In Chicago recently on tour for her new novel, "The Forgotten Waltz," Anne Enright seemed keener on the street scene than touting her book. From the perspective of the Whiskey Bar & Grill outdoor cafe on Rush Street, we saw an abundance of shopping bags from Barneys, Hermes and
. Also abundant were well-groomed, purebred canines strolling with their owners, who were talking on cellphones.
As we talked over free refills of coffee and cola, our conversation was punctuated by a bit of ogling of boulevardiers with particularly unusual piercings, bad hairpieces and fabulous shoes.
Conversation segued from the street scene to footwear and was demonstrative of the unflagging curiosity and keen powers of observation that infuse Enright's fiction. "The Forgotten Waltz" is so darkly funny, and laser sharp, that it is possible to read it solely as a well-written adultery novel, an infidelity showstopper. The novel is narrated by Gina, a 30-something woman in
who works, albeit vaguely, in IT (information technology), recalling her affair with the man for whom she left her quite pleasant, if dull, husband. The novel opens in February 2009, in the aftermath of the Irish economic boom, on a gray, wintry day.
But Enright is too interesting a writer to offer up merely an exquisitely written adultery drama. In the book she makes a profoundly insightful connection between adultery and overspending and borrowing. Not only do both enterprises promise emancipation from reality and require extraordinary denial skills to continue, they require a self-involvement.
"Adultery is a great subject for a country in transition because it is about old values being overthrown, and people have to make their own personal morality, because the old moral authorities are irrelevant or dead," Enright explains.
A fierce writer, Enright is also wry and candid, so the novel never stumbles on its own weight of moral righteousness. The chapter headings are named for slightly melodramatic songs such as "Stop! In the Name of Love." And Enright brilliantly jokes throughout the novel in a way that's not snarky as, for instance, Gina muses, "All you have to do is sleep with somebody and get caught and you never have to see your in-laws again. Ever. Pffft! Gone. It's the nearest thing to magic I have yet found."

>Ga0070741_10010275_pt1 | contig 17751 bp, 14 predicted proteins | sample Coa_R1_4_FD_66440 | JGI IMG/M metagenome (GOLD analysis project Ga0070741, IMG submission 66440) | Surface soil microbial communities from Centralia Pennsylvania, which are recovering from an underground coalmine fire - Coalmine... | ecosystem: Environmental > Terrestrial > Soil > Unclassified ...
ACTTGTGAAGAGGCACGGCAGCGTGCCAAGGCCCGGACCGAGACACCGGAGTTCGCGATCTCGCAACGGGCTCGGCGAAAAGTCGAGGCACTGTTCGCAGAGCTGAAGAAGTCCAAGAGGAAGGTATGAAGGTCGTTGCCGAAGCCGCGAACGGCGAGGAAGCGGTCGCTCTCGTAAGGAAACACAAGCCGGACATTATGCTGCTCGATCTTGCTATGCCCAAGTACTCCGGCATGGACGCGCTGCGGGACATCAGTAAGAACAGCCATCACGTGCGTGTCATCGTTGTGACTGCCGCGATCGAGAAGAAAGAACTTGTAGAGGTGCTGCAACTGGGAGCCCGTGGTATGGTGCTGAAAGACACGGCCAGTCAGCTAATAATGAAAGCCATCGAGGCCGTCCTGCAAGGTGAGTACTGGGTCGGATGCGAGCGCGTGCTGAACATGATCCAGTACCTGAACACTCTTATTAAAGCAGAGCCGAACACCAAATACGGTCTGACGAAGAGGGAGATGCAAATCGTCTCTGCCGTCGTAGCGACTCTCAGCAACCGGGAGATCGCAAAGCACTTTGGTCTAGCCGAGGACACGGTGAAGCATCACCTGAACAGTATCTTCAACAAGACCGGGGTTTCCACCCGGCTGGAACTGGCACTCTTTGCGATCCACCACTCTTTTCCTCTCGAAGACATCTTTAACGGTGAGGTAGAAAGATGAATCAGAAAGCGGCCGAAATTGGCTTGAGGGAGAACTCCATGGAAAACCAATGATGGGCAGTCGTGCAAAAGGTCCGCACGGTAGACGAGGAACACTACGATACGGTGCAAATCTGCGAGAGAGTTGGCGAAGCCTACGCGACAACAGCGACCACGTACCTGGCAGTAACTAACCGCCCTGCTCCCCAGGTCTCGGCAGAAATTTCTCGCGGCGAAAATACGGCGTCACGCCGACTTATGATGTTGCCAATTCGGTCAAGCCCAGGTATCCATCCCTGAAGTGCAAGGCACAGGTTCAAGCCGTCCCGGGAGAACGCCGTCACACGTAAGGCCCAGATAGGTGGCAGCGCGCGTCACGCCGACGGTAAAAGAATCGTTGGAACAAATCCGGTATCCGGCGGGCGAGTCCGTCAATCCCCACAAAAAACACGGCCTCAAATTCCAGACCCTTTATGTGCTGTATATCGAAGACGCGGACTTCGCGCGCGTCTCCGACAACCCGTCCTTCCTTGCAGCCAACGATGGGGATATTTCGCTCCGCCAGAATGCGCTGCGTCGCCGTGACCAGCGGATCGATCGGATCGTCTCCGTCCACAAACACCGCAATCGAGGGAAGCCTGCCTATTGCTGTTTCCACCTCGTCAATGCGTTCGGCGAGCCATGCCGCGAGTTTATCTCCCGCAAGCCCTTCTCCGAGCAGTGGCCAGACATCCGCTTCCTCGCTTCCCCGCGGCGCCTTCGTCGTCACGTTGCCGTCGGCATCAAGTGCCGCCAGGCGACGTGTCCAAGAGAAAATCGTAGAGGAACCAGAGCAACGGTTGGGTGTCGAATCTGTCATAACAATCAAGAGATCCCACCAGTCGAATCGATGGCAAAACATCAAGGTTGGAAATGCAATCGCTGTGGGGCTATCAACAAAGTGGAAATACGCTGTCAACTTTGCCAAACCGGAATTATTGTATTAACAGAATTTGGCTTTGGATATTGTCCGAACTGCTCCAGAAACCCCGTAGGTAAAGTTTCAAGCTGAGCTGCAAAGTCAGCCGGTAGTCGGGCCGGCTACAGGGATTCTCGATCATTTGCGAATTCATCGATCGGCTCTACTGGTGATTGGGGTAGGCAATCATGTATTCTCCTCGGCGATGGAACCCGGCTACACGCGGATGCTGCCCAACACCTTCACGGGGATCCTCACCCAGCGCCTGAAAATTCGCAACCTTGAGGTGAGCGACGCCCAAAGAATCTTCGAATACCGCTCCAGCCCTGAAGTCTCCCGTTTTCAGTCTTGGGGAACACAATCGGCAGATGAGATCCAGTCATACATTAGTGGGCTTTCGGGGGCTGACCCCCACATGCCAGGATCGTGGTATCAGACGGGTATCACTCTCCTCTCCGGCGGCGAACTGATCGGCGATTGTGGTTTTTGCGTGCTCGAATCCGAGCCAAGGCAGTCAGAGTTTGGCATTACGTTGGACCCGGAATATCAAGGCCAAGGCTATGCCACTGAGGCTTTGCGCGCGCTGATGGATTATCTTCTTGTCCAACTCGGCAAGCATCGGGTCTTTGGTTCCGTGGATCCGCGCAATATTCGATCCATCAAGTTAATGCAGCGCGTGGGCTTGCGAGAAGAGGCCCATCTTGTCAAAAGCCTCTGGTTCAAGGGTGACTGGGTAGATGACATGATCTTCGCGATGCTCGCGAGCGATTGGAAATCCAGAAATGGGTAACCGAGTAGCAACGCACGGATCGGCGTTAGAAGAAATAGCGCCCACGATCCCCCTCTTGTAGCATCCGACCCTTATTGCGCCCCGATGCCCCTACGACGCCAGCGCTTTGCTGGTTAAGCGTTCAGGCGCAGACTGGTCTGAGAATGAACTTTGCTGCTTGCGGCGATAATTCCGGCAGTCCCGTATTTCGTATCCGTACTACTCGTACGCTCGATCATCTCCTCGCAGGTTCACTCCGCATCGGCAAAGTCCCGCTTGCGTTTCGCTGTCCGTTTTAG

"The Gathering," Enright's previous novel, about a suicide and the family members who assemble at the funeral, won the Man Booker Prize in 2007. After the celebrations and public appearances on the novel's behalf, Enright was eager to get back to her desk at home, where she lives with her husband and two children, 11 and 8, not far from Dublin, in a town near the sea. She began writing, and wrote the novel pretty much straight through as it appears now, over the course of a year and 10 months.
Enright worried a bit that Ireland's financial status would work itself out before she finished writing, but that didn't happen. The idea for "The Forgotten Waltz" emerged as Enright traveled around talking about "The Gathering," quite a sad book. The Celtic Tiger was still roaring at that point, and Enright recalls that some of the reaction after the Booker was, "Why are you drudging all of that sad stuff up? We got clear, so get with the program and buy more shoes."
As the sun shifted, and the afternoon passed, the sidewalks continued to fill with shoppers laden with bags. As much as people seem to want to spend money, it seems absent from most conversations.
"I like putting money in books because I think we think about it a lot, and talk about it very little," says Enright. "It's an interior conversation, and quite taboo to talk about. You would never ask someone what they earned, ever."
With that, we paid for the endless beverage refills and went on our way.
'The Forgotten Waltz'
By Anne Enright